This year, thousands of cars, trucks, buses, and recreational vehicles will come through the parks each day. Most of us will drive to work, and use vehicles when performing our jobs.
The National Fire Protection Association (NFPA) reports that approximately 184,500 vehicle fires occurred in the U.S. in 2010. These fires caused 285 deaths and 1,440 injuries, and cost $1 billion in losses. Many of these injuries and deaths were the result of people going back to the vehicle to retrieve items left inside.
No one should approach a burning vehicle, because these fires pose a serious threat of injury or death. Hazards associated with vehicle fires include intense heat and flames; exploding tires, batteries, hydraulic pistons, and bumpers; melting plastic; release or ignition of gas, oil, and acid... just to list a few. The smoke and fumes released from a burning vehicle are extremely hazardous, which is why firefighters always use self-contained breathing apparatus (SCBA) while working around burning vehicles.
It Really Can Happen to You
A park ranger reported that the emergency lights were not always functioning properly on his patrol vehicle. Soon after, when the ranger arrived at an accident scene, he parked his vehicle and turned on the warning lights. When the ranger returned to the vehicle, he found the lights no longer on and a distinct burning odor coming from the car. An inspection revealed a melted fuse on the wiring within the passenger compartment, which had come dangerously close to igniting a fire in the vehicle.
Fire Info for You
Learn more about vehicle fires, how to prevent them, and what to do if they happen from the National Fire Protection Association.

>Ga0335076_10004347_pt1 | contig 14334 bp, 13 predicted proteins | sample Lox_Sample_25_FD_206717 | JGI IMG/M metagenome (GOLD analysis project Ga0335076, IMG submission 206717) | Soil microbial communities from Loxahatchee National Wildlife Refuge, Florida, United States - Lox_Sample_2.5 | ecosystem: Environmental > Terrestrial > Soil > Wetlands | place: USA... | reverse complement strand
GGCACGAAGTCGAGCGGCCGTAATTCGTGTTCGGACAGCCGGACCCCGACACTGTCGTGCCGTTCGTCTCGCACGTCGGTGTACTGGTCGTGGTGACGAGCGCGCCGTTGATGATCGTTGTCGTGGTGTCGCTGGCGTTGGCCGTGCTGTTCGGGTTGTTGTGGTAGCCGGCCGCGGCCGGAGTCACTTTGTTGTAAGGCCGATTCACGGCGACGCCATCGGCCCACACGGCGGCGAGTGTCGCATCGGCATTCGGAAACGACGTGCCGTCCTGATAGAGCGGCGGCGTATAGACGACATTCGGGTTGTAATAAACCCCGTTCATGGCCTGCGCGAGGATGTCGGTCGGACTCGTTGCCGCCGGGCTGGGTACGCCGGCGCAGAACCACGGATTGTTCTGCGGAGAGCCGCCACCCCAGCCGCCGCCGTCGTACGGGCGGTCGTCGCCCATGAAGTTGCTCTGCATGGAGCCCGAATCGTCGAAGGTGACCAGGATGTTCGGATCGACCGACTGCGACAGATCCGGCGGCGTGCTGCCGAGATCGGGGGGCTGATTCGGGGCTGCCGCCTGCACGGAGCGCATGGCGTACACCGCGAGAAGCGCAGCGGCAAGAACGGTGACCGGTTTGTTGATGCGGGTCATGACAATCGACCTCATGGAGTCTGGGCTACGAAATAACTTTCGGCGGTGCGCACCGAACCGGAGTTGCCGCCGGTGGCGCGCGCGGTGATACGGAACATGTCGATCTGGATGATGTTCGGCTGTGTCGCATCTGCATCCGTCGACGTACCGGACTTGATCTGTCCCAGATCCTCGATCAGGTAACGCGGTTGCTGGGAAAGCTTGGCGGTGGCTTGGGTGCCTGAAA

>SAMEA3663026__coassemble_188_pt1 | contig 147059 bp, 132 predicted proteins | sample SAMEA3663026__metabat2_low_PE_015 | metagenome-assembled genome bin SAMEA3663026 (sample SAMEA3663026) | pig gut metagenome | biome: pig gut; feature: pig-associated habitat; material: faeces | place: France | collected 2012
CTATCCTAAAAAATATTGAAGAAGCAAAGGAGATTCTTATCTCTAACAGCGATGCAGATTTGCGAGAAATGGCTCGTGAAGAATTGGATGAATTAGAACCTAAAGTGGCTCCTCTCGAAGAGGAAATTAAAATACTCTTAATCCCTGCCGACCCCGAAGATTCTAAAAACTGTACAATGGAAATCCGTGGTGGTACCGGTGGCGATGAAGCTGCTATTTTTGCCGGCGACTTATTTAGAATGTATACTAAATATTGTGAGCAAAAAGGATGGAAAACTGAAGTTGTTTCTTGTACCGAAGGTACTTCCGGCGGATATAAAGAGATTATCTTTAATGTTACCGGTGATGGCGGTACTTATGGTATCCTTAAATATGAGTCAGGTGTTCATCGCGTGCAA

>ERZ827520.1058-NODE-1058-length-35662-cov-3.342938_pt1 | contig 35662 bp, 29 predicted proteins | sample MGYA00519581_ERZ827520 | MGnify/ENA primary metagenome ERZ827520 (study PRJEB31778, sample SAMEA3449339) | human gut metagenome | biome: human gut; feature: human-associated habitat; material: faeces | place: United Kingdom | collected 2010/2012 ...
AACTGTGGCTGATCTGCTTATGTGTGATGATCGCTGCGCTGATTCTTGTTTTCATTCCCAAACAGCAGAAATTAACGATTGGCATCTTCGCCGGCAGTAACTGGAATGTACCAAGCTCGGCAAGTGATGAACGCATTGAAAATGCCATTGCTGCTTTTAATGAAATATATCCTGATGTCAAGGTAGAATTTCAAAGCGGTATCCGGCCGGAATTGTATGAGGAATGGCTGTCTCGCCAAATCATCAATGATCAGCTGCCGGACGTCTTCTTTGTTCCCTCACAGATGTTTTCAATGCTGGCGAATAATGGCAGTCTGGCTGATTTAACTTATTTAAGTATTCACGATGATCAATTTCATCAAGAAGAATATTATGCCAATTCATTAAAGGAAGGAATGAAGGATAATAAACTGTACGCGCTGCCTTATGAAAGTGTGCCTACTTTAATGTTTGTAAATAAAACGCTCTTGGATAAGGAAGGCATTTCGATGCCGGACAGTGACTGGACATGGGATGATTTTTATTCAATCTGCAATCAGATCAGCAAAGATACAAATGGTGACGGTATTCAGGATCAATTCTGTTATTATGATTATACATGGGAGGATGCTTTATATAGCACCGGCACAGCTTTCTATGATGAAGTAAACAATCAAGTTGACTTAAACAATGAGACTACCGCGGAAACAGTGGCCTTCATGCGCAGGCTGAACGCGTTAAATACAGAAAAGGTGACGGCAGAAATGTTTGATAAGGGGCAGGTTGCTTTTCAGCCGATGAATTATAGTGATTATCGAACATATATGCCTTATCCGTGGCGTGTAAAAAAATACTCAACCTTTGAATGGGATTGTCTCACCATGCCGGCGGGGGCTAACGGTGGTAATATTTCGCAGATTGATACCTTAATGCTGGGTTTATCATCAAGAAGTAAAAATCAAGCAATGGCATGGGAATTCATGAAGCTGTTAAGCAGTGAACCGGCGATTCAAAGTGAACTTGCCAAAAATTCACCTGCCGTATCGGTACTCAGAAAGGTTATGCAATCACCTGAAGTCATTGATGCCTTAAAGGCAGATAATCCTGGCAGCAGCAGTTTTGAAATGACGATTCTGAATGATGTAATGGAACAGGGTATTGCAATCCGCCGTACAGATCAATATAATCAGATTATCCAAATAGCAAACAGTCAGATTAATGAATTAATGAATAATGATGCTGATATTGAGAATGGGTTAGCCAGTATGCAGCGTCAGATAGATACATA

Approximately 75% of vehicle fires are the result of mechanical or electrical failures or malfunctions. Ensuring that our vehicle fleet is properly maintained and inspected by qualified mechanics at least yearly can help detect problems or recall issues before they cause a fire.
Due to the risks associated with suppressing vehicle fires, those parks with engine companies must ensure that their structural firefighters are current with their training and are using appropriate personal protective equipment. Those who are not specifically trained and equipped should not attempt to fight any vehicle fire. Refer to RM-58 for guidance.
Ensure that our vehicle fleet is properly maintained, that all employees are aware of their responsibilities and limitations when it comes to fire response. Continued support of engine companies and firefighter training are necessary to ensure safe and timely response to these fires.
- Ensure that the vehicle you drive has undergone regular inspections and is in proper working order. Check for any fluid leaks, cracked or blistered hoses, loose wiring, or wires with exposed metal. If any are discovered, immediately report to the appropriate person or department.
- Park rangers, firefighters, EMTs and anyone else who may respond to a vehicle fire should take 3 minutes to watch this PowerPoint
NPS Fire Facts
- Vehicle fires are the most common fire event within the National Park System, comprising approximately 30% of all fires.
- Vehicle fires can easily expand into surrounding wildland and urban areas. The potential for fatalities, injuries, loss of historic structures, and loss of property is a very real threat from vehicle fires.
- A classic 1964 Cobra caught fire in Zion NP’s Mount Carmel tunnel in May 2012. The car, valued at over $800,000, was a complete loss.
Last updated: December 1, 2016